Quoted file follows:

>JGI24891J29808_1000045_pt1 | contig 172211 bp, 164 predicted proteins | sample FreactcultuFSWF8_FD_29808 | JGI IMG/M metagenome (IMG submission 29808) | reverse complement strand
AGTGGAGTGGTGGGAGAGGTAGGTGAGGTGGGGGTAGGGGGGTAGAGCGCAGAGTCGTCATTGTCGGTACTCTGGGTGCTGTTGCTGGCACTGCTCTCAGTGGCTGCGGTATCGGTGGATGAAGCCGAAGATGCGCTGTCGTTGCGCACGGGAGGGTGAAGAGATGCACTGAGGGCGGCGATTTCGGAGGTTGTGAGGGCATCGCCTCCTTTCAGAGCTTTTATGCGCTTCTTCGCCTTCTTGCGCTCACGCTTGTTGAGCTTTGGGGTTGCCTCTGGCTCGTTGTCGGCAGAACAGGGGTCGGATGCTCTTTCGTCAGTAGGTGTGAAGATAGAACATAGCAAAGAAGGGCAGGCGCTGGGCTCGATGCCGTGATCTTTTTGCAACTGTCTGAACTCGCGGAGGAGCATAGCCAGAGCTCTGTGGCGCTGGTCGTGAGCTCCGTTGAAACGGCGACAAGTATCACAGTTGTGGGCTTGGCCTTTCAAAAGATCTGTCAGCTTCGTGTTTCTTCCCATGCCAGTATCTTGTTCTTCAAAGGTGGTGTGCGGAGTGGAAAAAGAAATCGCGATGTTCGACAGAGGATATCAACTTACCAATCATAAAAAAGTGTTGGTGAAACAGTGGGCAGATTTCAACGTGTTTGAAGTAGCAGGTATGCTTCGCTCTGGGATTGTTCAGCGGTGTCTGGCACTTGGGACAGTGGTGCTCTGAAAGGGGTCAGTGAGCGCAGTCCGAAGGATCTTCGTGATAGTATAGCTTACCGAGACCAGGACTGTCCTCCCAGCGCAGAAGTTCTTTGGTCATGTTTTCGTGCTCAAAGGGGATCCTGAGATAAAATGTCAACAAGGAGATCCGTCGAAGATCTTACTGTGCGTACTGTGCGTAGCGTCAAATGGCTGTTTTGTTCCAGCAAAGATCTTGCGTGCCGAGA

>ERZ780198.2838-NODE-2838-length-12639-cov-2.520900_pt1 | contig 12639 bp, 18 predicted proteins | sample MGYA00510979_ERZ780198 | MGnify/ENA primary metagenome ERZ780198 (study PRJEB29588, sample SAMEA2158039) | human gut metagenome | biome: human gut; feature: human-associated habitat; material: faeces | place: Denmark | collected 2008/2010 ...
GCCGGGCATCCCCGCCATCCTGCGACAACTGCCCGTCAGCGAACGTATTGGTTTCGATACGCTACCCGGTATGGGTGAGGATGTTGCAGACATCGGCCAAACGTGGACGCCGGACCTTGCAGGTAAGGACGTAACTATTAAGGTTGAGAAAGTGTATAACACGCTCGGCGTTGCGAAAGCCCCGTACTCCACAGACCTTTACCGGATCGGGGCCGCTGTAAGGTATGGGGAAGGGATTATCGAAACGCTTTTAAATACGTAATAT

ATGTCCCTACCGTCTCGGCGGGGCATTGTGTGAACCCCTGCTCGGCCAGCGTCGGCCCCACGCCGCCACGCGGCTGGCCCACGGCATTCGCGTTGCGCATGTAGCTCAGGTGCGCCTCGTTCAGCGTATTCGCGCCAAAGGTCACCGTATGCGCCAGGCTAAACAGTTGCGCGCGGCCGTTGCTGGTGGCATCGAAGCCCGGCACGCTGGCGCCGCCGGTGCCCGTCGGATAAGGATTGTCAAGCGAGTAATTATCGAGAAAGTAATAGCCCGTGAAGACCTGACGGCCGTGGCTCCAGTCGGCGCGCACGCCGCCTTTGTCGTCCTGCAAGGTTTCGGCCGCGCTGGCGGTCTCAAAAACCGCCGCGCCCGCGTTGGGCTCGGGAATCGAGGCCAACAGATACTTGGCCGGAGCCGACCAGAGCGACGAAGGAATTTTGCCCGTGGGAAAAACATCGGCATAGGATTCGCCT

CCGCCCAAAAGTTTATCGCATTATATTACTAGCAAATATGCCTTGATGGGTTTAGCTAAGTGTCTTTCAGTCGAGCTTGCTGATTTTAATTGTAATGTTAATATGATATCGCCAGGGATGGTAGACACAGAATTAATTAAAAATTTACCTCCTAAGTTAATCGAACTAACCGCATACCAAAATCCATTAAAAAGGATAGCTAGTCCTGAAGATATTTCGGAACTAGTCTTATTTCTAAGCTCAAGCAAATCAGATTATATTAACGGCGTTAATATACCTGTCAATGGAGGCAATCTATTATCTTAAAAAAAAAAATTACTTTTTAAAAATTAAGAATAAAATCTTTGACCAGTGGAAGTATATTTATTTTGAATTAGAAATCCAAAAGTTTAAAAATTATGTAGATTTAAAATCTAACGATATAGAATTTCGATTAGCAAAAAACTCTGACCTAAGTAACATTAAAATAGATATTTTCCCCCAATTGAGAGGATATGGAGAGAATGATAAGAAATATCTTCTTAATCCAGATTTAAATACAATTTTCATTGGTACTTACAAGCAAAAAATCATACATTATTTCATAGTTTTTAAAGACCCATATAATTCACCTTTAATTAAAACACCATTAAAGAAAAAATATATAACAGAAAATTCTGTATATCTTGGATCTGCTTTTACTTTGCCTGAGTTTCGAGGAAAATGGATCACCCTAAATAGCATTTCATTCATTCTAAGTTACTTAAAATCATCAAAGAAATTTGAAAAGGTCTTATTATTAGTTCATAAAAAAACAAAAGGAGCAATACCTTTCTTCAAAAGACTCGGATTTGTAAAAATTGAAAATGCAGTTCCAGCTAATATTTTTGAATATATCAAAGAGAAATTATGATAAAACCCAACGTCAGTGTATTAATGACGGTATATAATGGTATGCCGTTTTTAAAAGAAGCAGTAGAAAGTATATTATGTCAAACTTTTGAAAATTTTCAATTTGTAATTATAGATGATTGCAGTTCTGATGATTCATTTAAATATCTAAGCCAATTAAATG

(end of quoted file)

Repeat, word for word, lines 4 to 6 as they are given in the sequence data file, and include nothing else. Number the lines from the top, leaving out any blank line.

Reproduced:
GCCGGGCATCCCCGCCATCCTGCGACAACTGCCCGTCAGCGAACGTATTGGTTTCGATACGCTACCCGGTATGGGTGAGGATGTTGCAGACATCGGCCAAACGTGGACGCCGGACCTTGCAGGTAAGGACGTAACTATTAAGGTTGAGAAAGTGTATAACACGCTCGGCGTTGCGAAAGCCCCGTACTCCACAGACCTTTACCGGATCGGGGCCGCTGTAAGGTATGGGGAAGGGATTATCGAAACGCTTTTAAATACGTAATAT

ATGTCCCTACCGTCTCGGCGGGGCATTGTGTGAACCCCTGCTCGGCCAGCGTCGGCCCCACGCCGCCACGCGGCTGGCCCACGGCATTCGCGTTGCGCATGTAGCTCAGGTGCGCCTCGTTCAGCGTATTCGCGCCAAAGGTCACCGTATGCGCCAGGCTAAACAGTTGCGCGCGGCCGTTGCTGGTGGCATCGAAGCCCGGCACGCTGGCGCCGCCGGTGCCCGTCGGATAAGGATTGTCAAGCGAGTAATTATCGAGAAAGTAATAGCCCGTGAAGACCTGACGGCCGTGGCTCCAGTCGGCGCGCACGCCGCCTTTGTCGTCCTGCAAGGTTTCGGCCGCGCTGGCGGTCTCAAAAACCGCCGCGCCCGCGTTGGGCTCGGGAATCGAGGCCAACAGATACTTGGCCGGAGCCGACCAGAGCGACGAAGGAATTTTGCCCGTGGGAAAAACATCGGCATAGGATTCGCCT

CCGCCCAAAAGTTTATCGCATTATATTACTAGCAAATATGCCTTGATGGGTTTAGCTAAGTGTCTTTCAGTCGAGCTTGCTGATTTTAATTGTAATGTTAATATGATATCGCCAGGGATGGTAGACACAGAATTAATTAAAAATTTACCTCCTAAGTTAATCGAACTAACCGCATACCAAAATCCATTAAAAAGGATAGCTAGTCCTGAAGATATTTCGGAACTAGTCTTATTTCTAAGCTCAAGCAAATCAGATTATATTAACGGCGTTAATATACCTGTCAATGGAGGCAATCTATTATCTTAAAAAAAAAAATTACTTTTTAAAAATTAAGAATAAAATCTTTGACCAGTGGAAGTATATTTATTTTGAATTAGAAATCCAAAAGTTTAAAAATTATGTAGATTTAAAATCTAACGATATAGAATTTCGATTAGCAAAAAACTCTGACCTAAGTAACATTAAAATAGATATTTTCCCCCAATTGAGAGGATATGGAGAGAATGATAAGAAATATCTTCTTAATCCAGATTTAAATACAATTTTCATTGGTACTTACAAGCAAAAAATCATACATTATTTCATAGTTTTTAAAGACCCATATAATTCACCTTTAATTAAAACACCATTAAAGAAAAAATATATAACAGAAAATTCTGTATATCTTGGATCTGCTTTTACTTTGCCTGAGTTTCGAGGAAAATGGATCACCCTAAATAGCATTTCATTCATTCTAAGTTACTTAAAATCATCAAAGAAATTTGAAAAGGTCTTATTATTAGTTCATAAAAAAACAAAAGGAGCAATACCTTTCTTCAAAAGACTCGGATTTGTAAAAATTGAAAATGCAGTTCCAGCTAATATTTTTGAATATATCAAAGAGAAATTATGATAAAACCCAACGTCAGTGTATTAATGACGGTATATAATGGTATGCCGTTTTTAAAAGAAGCAGTAGAAAGTATATTATGTCAAACTTTTGAAAATTTTCAATTTGTAATTATAGATGATTGCAGTTCTGATGATTCATTTAAATATCTAAGCCAATTAAATG